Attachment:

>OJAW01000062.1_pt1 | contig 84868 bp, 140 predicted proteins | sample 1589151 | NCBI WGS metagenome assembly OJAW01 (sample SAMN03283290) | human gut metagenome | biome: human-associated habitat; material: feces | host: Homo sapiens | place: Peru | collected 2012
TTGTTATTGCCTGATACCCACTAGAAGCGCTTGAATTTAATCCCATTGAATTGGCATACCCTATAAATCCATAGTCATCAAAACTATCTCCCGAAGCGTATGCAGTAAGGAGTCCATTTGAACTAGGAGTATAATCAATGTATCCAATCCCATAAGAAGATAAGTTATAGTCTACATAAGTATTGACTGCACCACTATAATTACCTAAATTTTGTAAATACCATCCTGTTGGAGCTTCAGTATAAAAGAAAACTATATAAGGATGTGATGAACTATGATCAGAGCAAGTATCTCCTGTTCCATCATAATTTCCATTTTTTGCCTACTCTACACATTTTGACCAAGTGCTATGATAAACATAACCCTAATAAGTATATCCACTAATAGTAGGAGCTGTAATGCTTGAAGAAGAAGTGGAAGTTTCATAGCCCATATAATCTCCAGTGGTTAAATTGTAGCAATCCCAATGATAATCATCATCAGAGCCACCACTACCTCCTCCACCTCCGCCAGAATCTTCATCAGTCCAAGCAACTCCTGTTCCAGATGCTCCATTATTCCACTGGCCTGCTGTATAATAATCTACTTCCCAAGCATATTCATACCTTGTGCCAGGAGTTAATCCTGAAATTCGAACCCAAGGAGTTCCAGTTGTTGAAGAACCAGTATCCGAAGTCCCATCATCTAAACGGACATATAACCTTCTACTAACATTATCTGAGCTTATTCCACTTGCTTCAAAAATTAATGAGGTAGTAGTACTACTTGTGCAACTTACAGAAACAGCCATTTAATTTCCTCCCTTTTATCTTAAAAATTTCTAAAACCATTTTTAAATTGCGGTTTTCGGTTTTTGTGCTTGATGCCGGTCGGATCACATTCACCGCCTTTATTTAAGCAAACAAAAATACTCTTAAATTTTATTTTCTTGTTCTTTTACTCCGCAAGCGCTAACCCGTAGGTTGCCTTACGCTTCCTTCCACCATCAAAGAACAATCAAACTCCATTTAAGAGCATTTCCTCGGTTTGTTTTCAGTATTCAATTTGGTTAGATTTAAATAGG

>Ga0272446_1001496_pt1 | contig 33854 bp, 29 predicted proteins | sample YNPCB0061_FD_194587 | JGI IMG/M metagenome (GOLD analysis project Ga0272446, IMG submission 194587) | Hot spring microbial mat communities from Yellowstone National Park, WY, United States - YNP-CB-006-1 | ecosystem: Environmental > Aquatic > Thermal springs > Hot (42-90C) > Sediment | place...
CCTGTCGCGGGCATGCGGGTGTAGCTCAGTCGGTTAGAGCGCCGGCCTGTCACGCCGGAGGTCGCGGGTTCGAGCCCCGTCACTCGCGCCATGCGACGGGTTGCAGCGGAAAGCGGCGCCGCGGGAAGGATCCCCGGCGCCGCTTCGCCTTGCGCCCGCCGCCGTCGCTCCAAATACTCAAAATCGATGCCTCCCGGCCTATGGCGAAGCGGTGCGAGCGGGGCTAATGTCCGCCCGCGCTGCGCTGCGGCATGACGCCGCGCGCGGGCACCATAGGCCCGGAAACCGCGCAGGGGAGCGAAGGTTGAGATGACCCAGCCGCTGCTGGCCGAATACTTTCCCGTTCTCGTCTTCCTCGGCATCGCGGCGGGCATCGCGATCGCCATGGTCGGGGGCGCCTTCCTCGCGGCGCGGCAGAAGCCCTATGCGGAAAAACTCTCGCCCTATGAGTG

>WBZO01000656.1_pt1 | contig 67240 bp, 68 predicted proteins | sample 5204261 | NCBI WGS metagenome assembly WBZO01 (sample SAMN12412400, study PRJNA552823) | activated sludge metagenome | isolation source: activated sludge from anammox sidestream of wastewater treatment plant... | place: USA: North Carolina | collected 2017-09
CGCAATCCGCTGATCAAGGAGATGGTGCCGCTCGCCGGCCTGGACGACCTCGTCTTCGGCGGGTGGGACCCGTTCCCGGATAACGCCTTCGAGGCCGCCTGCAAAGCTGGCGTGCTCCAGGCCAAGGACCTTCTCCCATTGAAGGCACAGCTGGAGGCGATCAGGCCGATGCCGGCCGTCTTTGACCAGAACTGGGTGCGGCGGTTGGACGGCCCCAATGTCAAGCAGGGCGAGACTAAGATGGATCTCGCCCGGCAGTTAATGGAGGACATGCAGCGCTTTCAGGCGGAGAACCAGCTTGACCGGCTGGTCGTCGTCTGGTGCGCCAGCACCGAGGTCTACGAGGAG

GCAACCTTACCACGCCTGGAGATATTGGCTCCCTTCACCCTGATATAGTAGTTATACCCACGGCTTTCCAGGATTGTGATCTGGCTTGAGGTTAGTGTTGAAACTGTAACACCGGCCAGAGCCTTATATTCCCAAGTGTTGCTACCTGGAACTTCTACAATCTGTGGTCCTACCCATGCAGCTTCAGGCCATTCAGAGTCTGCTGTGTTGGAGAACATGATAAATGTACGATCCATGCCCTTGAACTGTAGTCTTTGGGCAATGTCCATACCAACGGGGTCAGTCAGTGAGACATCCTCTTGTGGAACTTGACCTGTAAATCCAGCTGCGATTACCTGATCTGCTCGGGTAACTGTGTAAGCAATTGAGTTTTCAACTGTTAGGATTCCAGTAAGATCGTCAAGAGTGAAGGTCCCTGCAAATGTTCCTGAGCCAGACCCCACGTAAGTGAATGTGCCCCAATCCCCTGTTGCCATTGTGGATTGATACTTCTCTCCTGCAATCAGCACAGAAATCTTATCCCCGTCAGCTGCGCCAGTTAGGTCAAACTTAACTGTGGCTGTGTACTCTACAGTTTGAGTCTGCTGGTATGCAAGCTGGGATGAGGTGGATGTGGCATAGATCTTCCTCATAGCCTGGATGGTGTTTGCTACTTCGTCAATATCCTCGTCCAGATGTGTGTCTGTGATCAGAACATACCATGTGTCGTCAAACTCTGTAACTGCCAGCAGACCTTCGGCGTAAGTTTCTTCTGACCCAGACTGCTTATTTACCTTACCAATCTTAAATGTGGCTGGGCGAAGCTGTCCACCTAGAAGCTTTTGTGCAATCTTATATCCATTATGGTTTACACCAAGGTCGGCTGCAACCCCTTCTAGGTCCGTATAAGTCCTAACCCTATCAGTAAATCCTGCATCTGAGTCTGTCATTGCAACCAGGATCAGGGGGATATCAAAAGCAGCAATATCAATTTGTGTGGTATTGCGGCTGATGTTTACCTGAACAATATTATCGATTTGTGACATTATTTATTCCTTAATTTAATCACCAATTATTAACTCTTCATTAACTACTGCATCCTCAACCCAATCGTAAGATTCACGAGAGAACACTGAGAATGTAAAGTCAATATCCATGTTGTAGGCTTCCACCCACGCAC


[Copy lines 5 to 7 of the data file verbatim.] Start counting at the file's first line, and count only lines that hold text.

>WBZO01000656.1_pt1 | contig 67240 bp, 68 predicted proteins | sample 5204261 | NCBI WGS metagenome assembly WBZO01 (sample SAMN12412400, study PRJNA552823) | activated sludge metagenome | isolation source: activated sludge from anammox sidestream of wastewater treatment plant... | place: USA: North Carolina | collected 2017-09
CGCAATCCGCTGATCAAGGAGATGGTGCCGCTCGCCGGCCTGGACGACCTCGTCTTCGGCGGGTGGGACCCGTTCCCGGATAACGCCTTCGAGGCCGCCTGCAAAGCTGGCGTGCTCCAGGCCAAGGACCTTCTCCCATTGAAGGCACAGCTGGAGGCGATCAGGCCGATGCCGGCCGTCTTTGACCAGAACTGGGTGCGGCGGTTGGACGGCCCCAATGTCAAGCAGGGCGAGACTAAGATGGATCTCGCCCGGCAGTTAATGGAGGACATGCAGCGCTTTCAGGCGGAGAACCAGCTTGACCGGCTGGTCGTCGTCTGGTGCGCCAGCACCGAGGTCTACGAGGAG

GCAACCTTACCACGCCTGGAGATATTGGCTCCCTTCACCCTGATATAGTAGTTATACCCACGGCTTTCCAGGATTGTGATCTGGCTTGAGGTTAGTGTTGAAACTGTAACACCGGCCAGAGCCTTATATTCCCAAGTGTTGCTACCTGGAACTTCTACAATCTGTGGTCCTACCCATGCAGCTTCAGGCCATTCAGAGTCTGCTGTGTTGGAGAACATGATAAATGTACGATCCATGCCCTTGAACTGTAGTCTTTGGGCAATGTCCATACCAACGGGGTCAGTCAGTGAGACATCCTCTTGTGGAACTTGACCTGTAAATCCAGCTGCGATTACCTGATCTGCTCGGGTAACTGTGTAAGCAATTGAGTTTTCAACTGTTAGGATTCCAGTAAGATCGTCAAGAGTGAAGGTCCCTGCAAATGTTCCTGAGCCAGACCCCACGTAAGTGAATGTGCCCCAATCCCCTGTTGCCATTGTGGATTGATACTTCTCTCCTGCAATCAGCACAGAAATCTTATCCCCGTCAGCTGCGCCAGTTAGGTCAAACTTAACTGTGGCTGTGTACTCTACAGTTTGAGTCTGCTGGTATGCAAGCTGGGATGAGGTGGATGTGGCATAGATCTTCCTCATAGCCTGGATGGTGTTTGCTACTTCGTCAATATCCTCGTCCAGATGTGTGTCTGTGATCAGAACATACCATGTGTCGTCAAACTCTGTAACTGCCAGCAGACCTTCGGCGTAAGTTTCTTCTGACCCAGACTGCTTATTTACCTTACCAATCTTAAATGTGGCTGGGCGAAGCTGTCCACCTAGAAGCTTTTGTGCAATCTTATATCCATTATGGTTTACACCAAGGTCGGCTGCAACCCCTTCTAGGTCCGTATAAGTCCTAACCCTATCAGTAAATCCTGCATCTGAGTCTGTCATTGCAACCAGGATCAGGGGGATATCAAAAGCAGCAATATCAATTTGTGTGGTATTGCGGCTGATGTTTACCTGAACAATATTATCGATTTGTGACATTATTTATTCCTTAATTTAATCACCAATTATTAACTCTTCATTAACTACTGCATCCTCAACCCAATCGTAAGATTCACGAGAGAACACTGAGAATGTAAAGTCAATATCCATGTTGTAGGCTTCCACCCACGCAC